# A Categorical Perspective On Covariance

« 2014-12-08 »

For functions $f,g$ on a measure space $\Omega, \mu$ (e.g. a real interval $[0,1]$) there is a well known scalar product

This scalar product is of fundamental importance to the study of function and operators on measure spaces (Function Analysis). For example, there is a rich theory of how to decomposes functions on an interval into orthogonal Fourier-components.

If $\mu$ is a probability measure, we can regard $f,g$ as random variables. In this setting the viewpoint changes quite a bit. We give $f,g$ new names: $X,Y$. We are no longer interested in $\Omega$, and also rarely consider the scalar product. Instead the focus lies on expectation

and the covariance

This note considers the relation between these the probabilistic notions and the functional point of view.

## Constant Split

Let $\Omega, P$ be a probability space. Consider the vector space of square integrable functions:

See e.g. wikipedia for the details. We have the integral linear operator

The inclusion of the constant functions $\iota$ leaves us with a sequence:

whose composition $I \circ \iota = id_\IR$, since $P$ is a probability measure. We get an induced splitting of $\LL$ into constant functions plus functions with integral $I = 0$:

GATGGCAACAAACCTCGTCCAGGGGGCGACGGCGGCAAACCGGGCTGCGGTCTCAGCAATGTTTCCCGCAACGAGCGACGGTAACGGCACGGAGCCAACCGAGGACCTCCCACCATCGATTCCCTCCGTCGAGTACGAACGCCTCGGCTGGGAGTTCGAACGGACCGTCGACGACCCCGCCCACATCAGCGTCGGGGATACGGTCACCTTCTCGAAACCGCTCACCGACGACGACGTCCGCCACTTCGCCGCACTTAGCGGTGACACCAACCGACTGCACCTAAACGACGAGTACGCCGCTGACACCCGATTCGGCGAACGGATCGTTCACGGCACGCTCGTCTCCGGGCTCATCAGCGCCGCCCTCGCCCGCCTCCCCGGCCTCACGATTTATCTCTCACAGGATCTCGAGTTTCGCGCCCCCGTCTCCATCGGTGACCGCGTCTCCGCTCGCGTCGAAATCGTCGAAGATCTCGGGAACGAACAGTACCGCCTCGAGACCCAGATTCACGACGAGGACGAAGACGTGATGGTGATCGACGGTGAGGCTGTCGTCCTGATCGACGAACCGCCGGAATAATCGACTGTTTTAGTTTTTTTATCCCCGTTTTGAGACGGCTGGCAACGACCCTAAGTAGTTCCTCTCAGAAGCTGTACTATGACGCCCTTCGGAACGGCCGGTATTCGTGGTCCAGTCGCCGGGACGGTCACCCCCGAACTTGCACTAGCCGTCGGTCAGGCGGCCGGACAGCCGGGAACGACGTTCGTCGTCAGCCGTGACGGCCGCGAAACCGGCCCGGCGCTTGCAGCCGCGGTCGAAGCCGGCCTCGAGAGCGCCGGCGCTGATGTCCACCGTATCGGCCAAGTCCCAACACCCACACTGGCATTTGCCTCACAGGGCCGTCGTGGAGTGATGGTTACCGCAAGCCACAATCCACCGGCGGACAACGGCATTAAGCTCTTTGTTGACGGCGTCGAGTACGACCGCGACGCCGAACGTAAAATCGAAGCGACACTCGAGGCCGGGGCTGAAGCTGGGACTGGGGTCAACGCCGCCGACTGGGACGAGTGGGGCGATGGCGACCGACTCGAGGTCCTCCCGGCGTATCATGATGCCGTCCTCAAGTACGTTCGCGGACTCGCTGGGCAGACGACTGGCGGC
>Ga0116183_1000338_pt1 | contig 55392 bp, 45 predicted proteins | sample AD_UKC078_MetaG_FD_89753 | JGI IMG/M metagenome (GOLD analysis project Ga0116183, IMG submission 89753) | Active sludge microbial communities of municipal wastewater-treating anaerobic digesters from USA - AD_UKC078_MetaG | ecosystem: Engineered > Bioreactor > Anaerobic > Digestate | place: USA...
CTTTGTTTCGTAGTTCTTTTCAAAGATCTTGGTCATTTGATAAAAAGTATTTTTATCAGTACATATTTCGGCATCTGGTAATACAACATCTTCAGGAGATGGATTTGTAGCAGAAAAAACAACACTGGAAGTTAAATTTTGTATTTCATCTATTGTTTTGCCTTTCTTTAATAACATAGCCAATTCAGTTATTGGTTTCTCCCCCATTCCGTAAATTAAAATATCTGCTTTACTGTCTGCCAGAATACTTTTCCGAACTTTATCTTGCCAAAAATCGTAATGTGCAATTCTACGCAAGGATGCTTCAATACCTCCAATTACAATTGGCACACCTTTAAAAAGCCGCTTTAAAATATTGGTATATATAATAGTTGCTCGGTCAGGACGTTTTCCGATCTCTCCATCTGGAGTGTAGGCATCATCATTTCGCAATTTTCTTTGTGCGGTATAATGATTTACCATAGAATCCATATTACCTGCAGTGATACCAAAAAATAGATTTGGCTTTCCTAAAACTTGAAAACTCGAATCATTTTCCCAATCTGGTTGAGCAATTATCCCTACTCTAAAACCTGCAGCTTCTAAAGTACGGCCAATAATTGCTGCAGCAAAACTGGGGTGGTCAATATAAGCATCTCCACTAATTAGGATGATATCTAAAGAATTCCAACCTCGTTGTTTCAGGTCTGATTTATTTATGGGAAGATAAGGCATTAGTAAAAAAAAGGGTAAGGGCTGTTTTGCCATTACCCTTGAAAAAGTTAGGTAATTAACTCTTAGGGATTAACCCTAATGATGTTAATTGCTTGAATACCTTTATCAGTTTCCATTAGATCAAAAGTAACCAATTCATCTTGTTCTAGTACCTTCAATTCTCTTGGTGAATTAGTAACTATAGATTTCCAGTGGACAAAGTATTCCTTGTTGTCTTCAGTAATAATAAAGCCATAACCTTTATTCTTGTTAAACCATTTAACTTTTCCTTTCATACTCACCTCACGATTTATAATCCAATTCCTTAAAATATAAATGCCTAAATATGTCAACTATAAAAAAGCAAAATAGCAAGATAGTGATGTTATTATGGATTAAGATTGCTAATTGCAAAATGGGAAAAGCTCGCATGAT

A function $x$ can be decomposed accordingly into its constant part $I(x)$ and its integral-0 part: $N(x) = x - I(x)$.

## Bilinear Forms

The space $\LL$ comes with a scalar product

which is non-degenerate and complete and thus makes this space into a Hilbert Space.

The covariance product is defined as

This product is bilinear but degenerate. The radical of $Cov$ are precisely the (almost) constant functions $\iota(\IR)$.

In the light of the above decomposition, we see that $Cov$ is the restriction of $S$ to $\LL_0$ extended back to $\LL$ using the projection $N(x) = x - I(x)$.

## Conclusion

• The space of integral-0 function $\LL_0$ together with the covariance product $Cov$ is a Hilbert Space.

• The natural inclusion $\LL_0 \rightarrow \LL$ is isometric with adjoint linear operator $N(x) = x - I(x)$.

• There is an orthogonal direct sum decomposition:

## Update 2015-05-17: Correlation as Cosine

The Pearson correlation is defined as:

It measures the linear dependece between two random variables. E.g. in the case of a discrete probability measure obtained from a sample, the correlation is the ratio between explained variance in a linear regression and total variance of the sample cf. wikipedia.

In analogy to the Euclidean plane, we define the cosine similarity between two functions by

Hence for centered functions $x,y \in \LL_0$ we have

which gives a surprising relation between two different geometric interpretations of the same data:

• Regrssion line of coefficient pairs $(x_i,y_i)$ in $\IR^2$
• Angle between vectors $(x_1,\dots,x_n)$ and $(y_1,\dots,y_n)$ in $\IR^n$.

Note, that for cetnered functions ($I(x) = I(y) = 0$) the regression line will always pass through the origin and the slope can be calculated to

However, at the moment I do not see how this helps to understand the above observation. My feeling is, that there should be a more conceptual reason for it. By interpreting $x,y$ as maps $\IR^2 \lra \IR^n$ we can bring duality theory for vector spaces into play and maybe gain more insight form this perspective.